Is zero dose oral polio vaccine effective in preterm babies?

Ann Trop Paediatr. 1998 Dec;18(4):321-4. doi: 10.1080/02724936.1998.11747967.

Abstract

A randomized controlled trial was done to compare seroconversion following a single dose of trivalent oral polio vaccine (TOPV) in preterm babies, vaccinated at two different post-conception ages, with that of term newborns. Sixty-two consecutive preterm babies < or = 35 weeks were randomly allocated to two groups. Group A was vaccinated 'early' at 34-35 weeks and group B 'late' at 38-40 weeks post conception. The two groups were comparable in birthweight [mean (SD) 1594 g (118) and 1599 g (126), respectively] and gestational age [mean (SD) 33.2 (1.2) and 33 (1.3) weeks, respectively]. A control group of 36 term babies (group C) were vaccinated in the 1st week of life. Polio virus antibodies were measured immediately before and 6-8 weeks after vaccination. Group A had seroconversion rates of 54.2, 12.5 and 12.5% against polio virus types 1, 2 and 3, respectively, group B had rates of 60.0, 8.0 and 16.0%, and group C rates of 53.6, 10.7 and 14.3%. Differences in the seroconversion rates in the three groups were not statistically significant. The conversion rates against types 2 and 3 are much lower than in previous studies. We conclude that preterm babies vaccinated at 34-35 weeks post conception show seroconversion rates similar to those in term newborns.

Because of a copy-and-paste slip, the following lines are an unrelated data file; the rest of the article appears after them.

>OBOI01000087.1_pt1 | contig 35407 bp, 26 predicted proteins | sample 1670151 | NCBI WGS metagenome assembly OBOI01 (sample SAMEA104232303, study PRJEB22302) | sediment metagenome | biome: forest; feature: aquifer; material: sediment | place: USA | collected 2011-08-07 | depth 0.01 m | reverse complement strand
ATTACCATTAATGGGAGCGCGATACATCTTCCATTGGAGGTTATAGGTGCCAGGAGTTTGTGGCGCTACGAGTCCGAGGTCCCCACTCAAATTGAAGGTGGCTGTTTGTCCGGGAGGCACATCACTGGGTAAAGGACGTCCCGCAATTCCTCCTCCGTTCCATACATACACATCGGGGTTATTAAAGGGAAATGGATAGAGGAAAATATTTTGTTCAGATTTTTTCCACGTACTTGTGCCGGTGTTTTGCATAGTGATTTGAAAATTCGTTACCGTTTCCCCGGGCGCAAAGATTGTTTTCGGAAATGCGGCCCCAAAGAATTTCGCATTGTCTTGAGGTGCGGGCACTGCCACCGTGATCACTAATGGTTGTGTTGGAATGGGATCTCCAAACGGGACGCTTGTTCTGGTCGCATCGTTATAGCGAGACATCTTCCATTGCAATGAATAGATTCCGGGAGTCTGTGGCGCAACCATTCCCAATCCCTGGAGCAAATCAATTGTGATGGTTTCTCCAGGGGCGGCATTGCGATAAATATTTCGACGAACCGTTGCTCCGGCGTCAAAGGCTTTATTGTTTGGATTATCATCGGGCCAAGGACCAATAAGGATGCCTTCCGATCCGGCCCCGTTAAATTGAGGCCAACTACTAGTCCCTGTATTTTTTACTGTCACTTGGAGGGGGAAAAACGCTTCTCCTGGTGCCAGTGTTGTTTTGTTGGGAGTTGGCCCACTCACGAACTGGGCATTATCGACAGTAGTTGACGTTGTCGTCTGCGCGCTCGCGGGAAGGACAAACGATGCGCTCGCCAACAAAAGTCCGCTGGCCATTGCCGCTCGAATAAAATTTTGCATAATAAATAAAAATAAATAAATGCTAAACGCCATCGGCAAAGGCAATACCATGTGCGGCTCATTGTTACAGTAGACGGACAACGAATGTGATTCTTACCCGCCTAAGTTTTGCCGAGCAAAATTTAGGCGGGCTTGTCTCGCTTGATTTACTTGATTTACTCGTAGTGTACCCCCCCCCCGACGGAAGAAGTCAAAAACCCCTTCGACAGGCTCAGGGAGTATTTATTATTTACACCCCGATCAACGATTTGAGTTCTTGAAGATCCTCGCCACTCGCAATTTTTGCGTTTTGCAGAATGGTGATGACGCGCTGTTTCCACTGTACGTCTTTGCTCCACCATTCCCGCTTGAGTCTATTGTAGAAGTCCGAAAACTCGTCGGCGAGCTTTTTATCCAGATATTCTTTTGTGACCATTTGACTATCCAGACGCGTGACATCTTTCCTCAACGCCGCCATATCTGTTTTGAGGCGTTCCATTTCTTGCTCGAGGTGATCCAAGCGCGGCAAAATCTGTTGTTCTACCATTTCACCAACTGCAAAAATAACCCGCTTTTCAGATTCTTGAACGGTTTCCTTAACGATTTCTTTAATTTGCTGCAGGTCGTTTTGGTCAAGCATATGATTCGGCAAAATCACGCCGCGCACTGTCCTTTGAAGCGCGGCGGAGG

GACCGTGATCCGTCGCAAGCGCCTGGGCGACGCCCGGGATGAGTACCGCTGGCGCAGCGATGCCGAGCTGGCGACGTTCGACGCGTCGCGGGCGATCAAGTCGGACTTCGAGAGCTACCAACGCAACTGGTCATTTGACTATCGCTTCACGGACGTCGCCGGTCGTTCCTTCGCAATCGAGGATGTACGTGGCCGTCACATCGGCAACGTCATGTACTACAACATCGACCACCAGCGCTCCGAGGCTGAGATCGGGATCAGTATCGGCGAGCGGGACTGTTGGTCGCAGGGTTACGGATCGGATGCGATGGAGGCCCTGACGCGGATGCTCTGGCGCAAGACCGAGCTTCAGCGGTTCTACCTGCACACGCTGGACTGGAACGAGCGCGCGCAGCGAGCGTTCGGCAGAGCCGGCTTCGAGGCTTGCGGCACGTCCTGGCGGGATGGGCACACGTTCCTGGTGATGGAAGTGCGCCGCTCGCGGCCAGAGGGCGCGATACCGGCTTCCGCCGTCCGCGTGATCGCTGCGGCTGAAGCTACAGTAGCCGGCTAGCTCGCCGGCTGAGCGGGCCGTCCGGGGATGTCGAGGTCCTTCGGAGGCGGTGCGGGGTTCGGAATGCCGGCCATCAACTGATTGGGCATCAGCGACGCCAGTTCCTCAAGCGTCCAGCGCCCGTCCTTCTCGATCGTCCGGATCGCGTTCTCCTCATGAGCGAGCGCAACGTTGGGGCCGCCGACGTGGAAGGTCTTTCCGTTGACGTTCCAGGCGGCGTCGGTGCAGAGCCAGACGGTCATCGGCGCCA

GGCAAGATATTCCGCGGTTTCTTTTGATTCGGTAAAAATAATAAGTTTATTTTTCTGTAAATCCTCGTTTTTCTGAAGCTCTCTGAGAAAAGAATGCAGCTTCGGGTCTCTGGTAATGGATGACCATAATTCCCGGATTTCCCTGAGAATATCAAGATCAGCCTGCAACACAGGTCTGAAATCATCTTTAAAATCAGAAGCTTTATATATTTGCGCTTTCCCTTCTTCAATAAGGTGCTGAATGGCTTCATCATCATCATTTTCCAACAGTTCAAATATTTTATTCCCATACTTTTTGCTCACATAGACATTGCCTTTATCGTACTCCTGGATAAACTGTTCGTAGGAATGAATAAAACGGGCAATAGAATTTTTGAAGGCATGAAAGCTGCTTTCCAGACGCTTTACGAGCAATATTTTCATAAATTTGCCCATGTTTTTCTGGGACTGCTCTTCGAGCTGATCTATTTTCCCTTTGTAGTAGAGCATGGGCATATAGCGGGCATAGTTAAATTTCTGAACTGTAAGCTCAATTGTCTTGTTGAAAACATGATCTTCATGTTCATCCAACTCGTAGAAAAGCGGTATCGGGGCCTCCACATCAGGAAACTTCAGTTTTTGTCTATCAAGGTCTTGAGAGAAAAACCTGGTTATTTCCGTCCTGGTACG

Publication types

  • Clinical Trial
  • Randomized Controlled Trial

MeSH terms

  • Humans
  • India
  • Infant, Newborn
  • Neutralization Tests / methods
  • Poliomyelitis / immunology
  • Poliomyelitis / prevention & control*
  • Poliovirus Vaccine, Inactivated / administration & dosage*
  • Poliovirus Vaccine, Inactivated / immunology
  • Prospective Studies
  • Treatment Outcome

Substances

  • Poliovirus Vaccine, Inactivated